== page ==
System.FilePath propsal (Was: Cabal feedback notes)

Andrew Pimlott andrew at
Wed Oct 27 13:30:19 EDT 2004

On Wed, Oct 27, 2004 at 12:47:24AM -0700, Krasimir Angelov wrote:
> --- Andrew Pimlott <andrew at> wrote:
> > Well, for example you couldn't write a file picker
> > with this API,
> > because you can't ask for all the roots.  Maybe
> > that's enough, because
> > pathInits can be used to find the root for a given
> > file (the first
> > element of pathInits being the root).
> The pathInits isn't suitable in this case. It is
> useful in case if you want to create some file but you
> are not sure wheter all directories in the path are
> created. The pathInits returns a list of all
> directories that must must be created.
> Some examples:
> pathInits "c:"             == []
> pathInits "c:\\"           == []
> pathInits "c:\\dir1"       == ["c:\\dir1\\"]
> pathInits "c:\\dir1\\dir2" == ["c:\\dir1\\",
> "c:\\dir1\\dir2"]

This is an example of why I find this library so unsatisfactory:
Effectively, the only way to use this function is to know the specific
purpose for which it was written.  There's no model I can keep in my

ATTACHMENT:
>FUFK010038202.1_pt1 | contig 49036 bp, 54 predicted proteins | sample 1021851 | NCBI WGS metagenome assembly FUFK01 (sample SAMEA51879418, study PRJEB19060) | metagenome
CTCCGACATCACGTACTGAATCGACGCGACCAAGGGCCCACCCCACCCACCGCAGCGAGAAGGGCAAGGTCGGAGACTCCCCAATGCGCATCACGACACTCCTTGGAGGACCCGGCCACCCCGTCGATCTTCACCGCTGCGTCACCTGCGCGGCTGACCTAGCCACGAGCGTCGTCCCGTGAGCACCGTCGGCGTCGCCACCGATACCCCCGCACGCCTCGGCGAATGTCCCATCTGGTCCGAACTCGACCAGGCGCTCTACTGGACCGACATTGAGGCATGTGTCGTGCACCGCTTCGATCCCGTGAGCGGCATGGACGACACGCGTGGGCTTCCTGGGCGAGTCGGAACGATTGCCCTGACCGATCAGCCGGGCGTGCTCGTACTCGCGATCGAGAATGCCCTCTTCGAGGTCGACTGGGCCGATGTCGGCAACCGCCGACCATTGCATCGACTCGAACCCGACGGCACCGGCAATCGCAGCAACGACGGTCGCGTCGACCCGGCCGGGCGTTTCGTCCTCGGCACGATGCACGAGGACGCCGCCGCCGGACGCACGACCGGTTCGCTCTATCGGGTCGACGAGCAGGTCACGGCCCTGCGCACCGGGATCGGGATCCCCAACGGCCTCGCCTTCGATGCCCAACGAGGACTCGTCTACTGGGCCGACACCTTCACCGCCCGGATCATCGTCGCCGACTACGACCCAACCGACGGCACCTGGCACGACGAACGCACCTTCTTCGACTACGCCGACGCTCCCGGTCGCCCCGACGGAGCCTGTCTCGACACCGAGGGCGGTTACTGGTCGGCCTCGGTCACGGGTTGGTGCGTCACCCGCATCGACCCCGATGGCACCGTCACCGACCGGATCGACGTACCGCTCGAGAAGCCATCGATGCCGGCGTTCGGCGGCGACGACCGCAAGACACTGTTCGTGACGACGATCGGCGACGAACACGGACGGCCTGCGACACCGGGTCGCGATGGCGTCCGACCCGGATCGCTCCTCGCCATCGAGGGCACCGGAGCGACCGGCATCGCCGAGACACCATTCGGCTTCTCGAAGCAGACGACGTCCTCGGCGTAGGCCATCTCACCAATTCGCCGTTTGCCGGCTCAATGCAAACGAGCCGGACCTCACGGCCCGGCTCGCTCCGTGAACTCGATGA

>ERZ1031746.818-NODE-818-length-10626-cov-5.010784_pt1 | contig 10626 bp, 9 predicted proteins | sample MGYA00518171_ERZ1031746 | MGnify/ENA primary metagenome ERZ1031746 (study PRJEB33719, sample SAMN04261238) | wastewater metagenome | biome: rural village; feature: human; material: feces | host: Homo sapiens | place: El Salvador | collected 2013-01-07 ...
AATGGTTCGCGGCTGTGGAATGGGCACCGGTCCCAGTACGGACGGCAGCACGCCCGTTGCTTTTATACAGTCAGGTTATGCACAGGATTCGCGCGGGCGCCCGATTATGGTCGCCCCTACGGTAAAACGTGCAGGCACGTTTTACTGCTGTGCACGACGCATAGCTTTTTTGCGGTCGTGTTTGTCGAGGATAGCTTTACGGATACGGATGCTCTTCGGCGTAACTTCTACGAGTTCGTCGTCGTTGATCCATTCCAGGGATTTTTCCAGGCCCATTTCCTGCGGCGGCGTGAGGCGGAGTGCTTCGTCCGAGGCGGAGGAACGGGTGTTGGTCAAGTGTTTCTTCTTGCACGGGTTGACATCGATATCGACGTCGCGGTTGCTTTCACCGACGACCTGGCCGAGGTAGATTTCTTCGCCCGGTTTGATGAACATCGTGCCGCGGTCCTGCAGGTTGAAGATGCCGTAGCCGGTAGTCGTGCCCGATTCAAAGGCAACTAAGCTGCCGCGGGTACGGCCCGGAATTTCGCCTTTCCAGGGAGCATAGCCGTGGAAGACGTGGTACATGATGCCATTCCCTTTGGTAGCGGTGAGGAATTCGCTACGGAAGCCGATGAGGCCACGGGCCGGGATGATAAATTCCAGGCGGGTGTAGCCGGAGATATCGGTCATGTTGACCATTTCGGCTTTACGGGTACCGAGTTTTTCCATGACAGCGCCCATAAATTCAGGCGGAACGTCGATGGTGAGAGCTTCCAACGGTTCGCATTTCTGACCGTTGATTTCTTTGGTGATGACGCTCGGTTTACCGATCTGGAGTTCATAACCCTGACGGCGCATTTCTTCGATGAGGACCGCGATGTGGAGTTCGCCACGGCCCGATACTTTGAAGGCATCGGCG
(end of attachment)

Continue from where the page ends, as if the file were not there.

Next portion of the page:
head to make sense of it.  Even if you document it, I suspect it will
confuse people.  (In my case, when I saw this function, I immediately
assumed it would return all parent directories, so I could eg search
upward for a file.)  If you really want it, call it
parentDirectoriesYouMightNeedToCreateBeforeCreatingThisFile. ;-)

I realize you're just collecting existing functions, and that they have
all proven useful for some task, but that doesn't necessarily make a
useful general-purpose library.

> > For example, what should splitFileName "/" (unix) or
> > splitFileName "." be,
> > and why?  I can't think of any answers that are
> > consistent with the type
> > (FilePath -> (String, String)).
> In the current implementation:
> splitFileName "/" == ("/", "")

What does an empty filename mean?

> splitFileName "." == (".", ".")

This again runs contrary to my intuition:  I expect to get back the
parent, and the name of the file relative to the parent.  All these
weird cases make the library hard to use without reading the code, going
by trial and error, or reading the documentation (assuming it is
scrupulously complete) _very_ carefully.  (Which, as I complained in the
old message I cited, also the case with every other path API I've used.)


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